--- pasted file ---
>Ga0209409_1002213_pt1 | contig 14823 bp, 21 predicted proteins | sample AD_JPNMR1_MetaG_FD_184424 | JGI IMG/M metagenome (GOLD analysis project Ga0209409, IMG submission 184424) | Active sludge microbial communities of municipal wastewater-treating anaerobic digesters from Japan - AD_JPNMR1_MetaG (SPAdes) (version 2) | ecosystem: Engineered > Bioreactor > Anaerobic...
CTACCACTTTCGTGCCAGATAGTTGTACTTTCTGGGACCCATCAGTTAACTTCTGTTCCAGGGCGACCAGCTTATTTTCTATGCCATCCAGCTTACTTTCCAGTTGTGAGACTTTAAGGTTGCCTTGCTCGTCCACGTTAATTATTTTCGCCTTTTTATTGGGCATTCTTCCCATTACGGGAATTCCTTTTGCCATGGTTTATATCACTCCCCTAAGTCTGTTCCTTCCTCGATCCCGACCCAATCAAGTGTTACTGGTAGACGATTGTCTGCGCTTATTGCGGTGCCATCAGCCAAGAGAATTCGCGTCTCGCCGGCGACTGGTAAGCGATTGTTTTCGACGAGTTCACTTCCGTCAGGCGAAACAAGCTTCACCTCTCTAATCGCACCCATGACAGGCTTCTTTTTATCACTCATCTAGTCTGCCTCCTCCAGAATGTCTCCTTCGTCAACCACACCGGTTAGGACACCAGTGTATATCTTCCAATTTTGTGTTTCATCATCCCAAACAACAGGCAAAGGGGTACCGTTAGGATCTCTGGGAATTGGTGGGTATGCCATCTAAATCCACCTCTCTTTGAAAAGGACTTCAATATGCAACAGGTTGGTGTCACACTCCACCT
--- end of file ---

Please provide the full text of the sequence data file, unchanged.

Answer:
>Ga0209409_1002213_pt1 | contig 14823 bp, 21 predicted proteins | sample AD_JPNMR1_MetaG_FD_184424 | JGI IMG/M metagenome (GOLD analysis project Ga0209409, IMG submission 184424) | Active sludge microbial communities of municipal wastewater-treating anaerobic digesters from Japan - AD_JPNMR1_MetaG (SPAdes) (version 2) | ecosystem: Engineered > Bioreactor > Anaerobic...
CTACCACTTTCGTGCCAGATAGTTGTACTTTCTGGGACCCATCAGTTAACTTCTGTTCCAGGGCGACCAGCTTATTTTCTATGCCATCCAGCTTACTTTCCAGTTGTGAGACTTTAAGGTTGCCTTGCTCGTCCACGTTAATTATTTTCGCCTTTTTATTGGGCATTCTTCCCATTACGGGAATTCCTTTTGCCATGGTTTATATCACTCCCCTAAGTCTGTTCCTTCCTCGATCCCGACCCAATCAAGTGTTACTGGTAGACGATTGTCTGCGCTTATTGCGGTGCCATCAGCCAAGAGAATTCGCGTCTCGCCGGCGACTGGTAAGCGATTGTTTTCGACGAGTTCACTTCCGTCAGGCGAAACAAGCTTCACCTCTCTAATCGCACCCATGACAGGCTTCTTTTTATCACTCATCTAGTCTGCCTCCTCCAGAATGTCTCCTTCGTCAACCACACCGGTTAGGACACCAGTGTATATCTTCCAATTTTGTGTTTCATCATCCCAAACAACAGGCAAAGGGGTACCGTTAGGATCTCTGGGAATTGGTGGGTATGCCATCTAAATCCACCTCTCTTTGAAAAGGACTTCAATATGCAACAGGTTGGTGTCACACTCCACCT